New York, New York, United Nations Fund for Population Activities, Oct. 1977. 159 p.UNFPA (United Nations Fund for Population Activities) gives support to 6 UN Domographic Training and Research Centres (IIPS, CELADE, CDC, RIPS, IFORD, AND CEDOR). An evaluation of these centers addressed these points: 1) description and analysis of the objectives for each center as well as of the strategy for the total program and of the interrelationship between these objectives and the overall strategy; 2) description and problem oriented analysis of the center's programs including legal arrangements, institutional framework, planned and actual activities, resources, and funding; 3) description and analysis of the achievements by each center of its objectives; 4) description and analysis of the present and future role of each center for the achievement of the overall strategy. The International Institute for Population Studies (IIPS) gives adequate training to its personnel, but it needs to require minimum standards of knowledge of mathematics and statistics; a standard English test should be applied before admission. There is also a lack of opportunity for field work. At Centro Latinoamericano de Demografia (CELADE), training should provide more opportunities in studying interrelationships between population and socioeconomic variables, and put less emphasis on technical subjects, such as mathematics and statistics. The Cairo Demographic Centre (CDC) should continue to recruit the majority of its students from the Arab countries. The Centre should be more demanding in this recruitment and admission policies and procedures should be standardized. CDC should develop a specific policy on grades and on the conditions under which a candidate may not receive a diploma or degeee. The Mission recommends that the Regional Institute for Population Studies (RIPS) strengthen its field work program, coordinate its curriculum to avoid overlap of coursework, and that the UN contribute funds for all activities forming part of the agreement. At both Institut de Formation et de Recherche Demographiques (IFORD) and Centre D'Etudes Demographiques ONU-Roumanie (CEDOR), the mission concludes that both centers are too small to be viable, and feels that under ideal conditions it would have been preferable to have both population development and technical demography taught in one and the same institution. Closer collaboration between the 2 centers is recommended. There is a dire need for training and research in French speaking developing countries.
Report on evaluation of the role of population factors in the planning process through the application of development models.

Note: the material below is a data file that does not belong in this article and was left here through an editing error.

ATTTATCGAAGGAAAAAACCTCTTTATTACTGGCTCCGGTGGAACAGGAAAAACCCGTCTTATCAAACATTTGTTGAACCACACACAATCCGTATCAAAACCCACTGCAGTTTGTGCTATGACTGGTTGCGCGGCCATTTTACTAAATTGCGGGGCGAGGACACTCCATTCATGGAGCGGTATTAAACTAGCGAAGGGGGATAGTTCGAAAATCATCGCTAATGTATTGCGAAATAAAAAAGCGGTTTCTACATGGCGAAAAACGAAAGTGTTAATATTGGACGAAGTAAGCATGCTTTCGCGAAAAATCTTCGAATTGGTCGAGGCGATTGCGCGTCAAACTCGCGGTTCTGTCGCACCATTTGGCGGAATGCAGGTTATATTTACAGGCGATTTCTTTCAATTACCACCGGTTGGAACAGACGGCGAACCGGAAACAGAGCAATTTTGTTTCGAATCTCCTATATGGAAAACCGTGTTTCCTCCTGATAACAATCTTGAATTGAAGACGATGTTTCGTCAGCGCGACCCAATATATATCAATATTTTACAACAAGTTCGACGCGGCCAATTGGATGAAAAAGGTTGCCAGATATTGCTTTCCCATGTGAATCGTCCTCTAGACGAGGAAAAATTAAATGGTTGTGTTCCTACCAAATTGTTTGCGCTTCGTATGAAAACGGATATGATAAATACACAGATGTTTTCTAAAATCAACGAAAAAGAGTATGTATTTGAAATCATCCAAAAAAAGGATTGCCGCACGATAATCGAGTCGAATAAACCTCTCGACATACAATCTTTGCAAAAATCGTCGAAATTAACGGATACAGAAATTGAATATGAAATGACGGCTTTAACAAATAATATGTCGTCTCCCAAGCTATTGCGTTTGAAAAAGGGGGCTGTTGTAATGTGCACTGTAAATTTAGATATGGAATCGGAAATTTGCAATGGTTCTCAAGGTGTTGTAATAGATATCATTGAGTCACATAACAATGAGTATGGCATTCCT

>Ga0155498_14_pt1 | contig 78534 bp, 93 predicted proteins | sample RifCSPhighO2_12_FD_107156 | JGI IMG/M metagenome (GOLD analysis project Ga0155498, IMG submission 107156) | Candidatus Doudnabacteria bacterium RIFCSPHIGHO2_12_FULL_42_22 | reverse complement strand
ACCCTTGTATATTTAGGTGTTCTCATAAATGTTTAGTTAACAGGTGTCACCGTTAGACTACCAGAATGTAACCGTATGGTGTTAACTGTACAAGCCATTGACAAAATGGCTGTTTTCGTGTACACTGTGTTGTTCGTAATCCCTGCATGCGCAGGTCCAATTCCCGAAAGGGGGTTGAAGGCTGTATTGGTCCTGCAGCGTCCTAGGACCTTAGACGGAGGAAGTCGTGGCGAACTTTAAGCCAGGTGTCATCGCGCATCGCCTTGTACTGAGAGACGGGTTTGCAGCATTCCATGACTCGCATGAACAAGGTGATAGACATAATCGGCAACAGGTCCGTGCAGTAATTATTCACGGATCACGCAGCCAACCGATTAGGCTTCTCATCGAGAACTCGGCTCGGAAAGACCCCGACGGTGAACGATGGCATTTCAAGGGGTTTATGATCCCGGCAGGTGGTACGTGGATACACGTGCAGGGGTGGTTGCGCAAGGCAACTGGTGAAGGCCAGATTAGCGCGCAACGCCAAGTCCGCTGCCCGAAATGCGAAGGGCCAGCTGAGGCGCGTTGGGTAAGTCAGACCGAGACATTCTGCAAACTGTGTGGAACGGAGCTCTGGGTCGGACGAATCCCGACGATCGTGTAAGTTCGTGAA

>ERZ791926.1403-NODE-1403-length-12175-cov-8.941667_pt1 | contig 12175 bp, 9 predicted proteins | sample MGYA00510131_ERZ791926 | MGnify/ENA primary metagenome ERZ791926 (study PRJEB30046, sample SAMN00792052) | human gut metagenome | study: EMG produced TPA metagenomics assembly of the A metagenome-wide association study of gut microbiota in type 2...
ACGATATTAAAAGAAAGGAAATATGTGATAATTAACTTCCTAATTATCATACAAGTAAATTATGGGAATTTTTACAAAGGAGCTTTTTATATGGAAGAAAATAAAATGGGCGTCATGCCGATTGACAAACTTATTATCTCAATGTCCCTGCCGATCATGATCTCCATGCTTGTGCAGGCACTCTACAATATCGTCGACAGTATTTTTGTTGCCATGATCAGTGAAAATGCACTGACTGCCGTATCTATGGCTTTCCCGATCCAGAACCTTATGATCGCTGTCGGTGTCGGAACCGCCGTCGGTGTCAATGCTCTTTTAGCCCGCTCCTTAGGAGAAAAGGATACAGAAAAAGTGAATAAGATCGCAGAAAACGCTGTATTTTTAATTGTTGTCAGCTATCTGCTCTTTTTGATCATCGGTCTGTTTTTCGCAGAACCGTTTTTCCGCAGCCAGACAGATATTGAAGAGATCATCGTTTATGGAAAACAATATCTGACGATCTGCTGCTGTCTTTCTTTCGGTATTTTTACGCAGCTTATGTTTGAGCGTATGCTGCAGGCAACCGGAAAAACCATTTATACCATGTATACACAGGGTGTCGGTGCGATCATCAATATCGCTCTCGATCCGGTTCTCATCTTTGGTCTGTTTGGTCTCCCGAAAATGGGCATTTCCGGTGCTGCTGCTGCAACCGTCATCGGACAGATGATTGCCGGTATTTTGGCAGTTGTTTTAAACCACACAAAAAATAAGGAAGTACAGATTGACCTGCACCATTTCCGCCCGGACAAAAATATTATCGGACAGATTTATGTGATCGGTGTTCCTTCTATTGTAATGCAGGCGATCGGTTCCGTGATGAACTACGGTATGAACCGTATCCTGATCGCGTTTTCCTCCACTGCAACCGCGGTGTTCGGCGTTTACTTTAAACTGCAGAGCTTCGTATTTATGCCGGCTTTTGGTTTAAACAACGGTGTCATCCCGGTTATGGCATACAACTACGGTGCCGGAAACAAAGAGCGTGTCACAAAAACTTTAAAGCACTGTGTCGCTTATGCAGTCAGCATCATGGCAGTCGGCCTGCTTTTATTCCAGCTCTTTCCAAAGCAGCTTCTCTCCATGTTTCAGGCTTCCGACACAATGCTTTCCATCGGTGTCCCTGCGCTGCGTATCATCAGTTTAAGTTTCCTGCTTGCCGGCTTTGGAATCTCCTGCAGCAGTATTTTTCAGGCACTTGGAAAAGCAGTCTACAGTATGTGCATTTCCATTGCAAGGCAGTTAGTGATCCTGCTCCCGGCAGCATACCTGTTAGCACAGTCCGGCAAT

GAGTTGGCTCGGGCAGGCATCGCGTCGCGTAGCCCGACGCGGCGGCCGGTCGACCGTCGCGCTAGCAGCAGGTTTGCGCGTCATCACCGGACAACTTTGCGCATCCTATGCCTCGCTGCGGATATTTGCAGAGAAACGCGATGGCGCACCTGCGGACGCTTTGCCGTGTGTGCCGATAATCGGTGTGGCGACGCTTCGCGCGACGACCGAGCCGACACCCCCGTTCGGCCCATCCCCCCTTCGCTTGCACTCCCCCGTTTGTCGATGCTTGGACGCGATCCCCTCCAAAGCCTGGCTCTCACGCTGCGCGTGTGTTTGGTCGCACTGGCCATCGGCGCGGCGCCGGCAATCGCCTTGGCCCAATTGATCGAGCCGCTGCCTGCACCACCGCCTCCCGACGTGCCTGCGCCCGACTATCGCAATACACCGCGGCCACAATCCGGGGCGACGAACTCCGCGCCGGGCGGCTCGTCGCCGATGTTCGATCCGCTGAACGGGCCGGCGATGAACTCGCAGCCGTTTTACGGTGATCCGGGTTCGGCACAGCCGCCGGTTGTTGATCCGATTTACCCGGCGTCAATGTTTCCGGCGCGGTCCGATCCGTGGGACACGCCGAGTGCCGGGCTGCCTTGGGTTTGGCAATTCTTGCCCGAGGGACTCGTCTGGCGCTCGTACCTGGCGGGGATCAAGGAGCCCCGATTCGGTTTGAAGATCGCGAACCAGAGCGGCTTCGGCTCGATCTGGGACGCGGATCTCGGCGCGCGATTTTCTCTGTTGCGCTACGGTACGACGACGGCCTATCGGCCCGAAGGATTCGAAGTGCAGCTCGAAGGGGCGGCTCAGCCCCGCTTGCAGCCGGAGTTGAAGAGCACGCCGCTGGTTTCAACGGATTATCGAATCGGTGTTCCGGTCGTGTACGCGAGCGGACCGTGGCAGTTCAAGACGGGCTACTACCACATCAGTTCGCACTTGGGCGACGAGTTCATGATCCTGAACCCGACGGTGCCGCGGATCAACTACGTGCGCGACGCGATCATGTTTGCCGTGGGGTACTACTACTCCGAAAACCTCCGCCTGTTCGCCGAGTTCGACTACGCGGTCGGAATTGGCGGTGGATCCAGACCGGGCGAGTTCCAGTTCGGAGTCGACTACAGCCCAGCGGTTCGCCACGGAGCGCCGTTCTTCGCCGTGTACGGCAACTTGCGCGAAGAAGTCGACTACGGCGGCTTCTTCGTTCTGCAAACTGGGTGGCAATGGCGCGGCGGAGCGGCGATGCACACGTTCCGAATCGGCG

Bangkok, Thailand, UN, 1978. (Asian Population Studies Series No. 37; ST/ESCAP/64) 50 pThe basic objectives of the study are: 1) to encourage and motivate country planners to improve their development plans by integrating population factors into development planning and policies; 2) to provide planners with appropriate procedures to consider the short-term and long-term implications of population growth for fixing priorities and setting targets in various development sectors; 3) to provide guidelines for considering the implications of various socioeconomic programs and policies for fertility, mortality, and migration; and 4) to serve as a guideline for training and educational purposes. The major models which have been developed by research teams to portray the interaction between demographic, economic, and social variables are analyzed and evaluated with regard to their potential usefulness in development planning. The study deals with the following prototypes and their country-specific applications: 1) TEMPO 1 and TEMPO 2; 2) the Long Range Planning Model series of models; 3) the FAC/UNFPA MODEL; 4) the model developed by the Population Dynamics Group of the University of Illinois; and 5) the BACHUE model. Concerning choice of model structure and application to planning, 3 methodological questions are considered: the choice of a central core for the model; the trade-off between simplicity and complexity; and the choice of a supply or demand orientation. It is concluded that the construction of a model is as important as its application to the policy making and planning processes of countries. In general this would be facilitated if the model were designed and developed in the country in which it was to be used. Such models would be more closely attuned to country-specific problems and the creation of the model would create a cadre of people within the country capable of operating and adapting the model.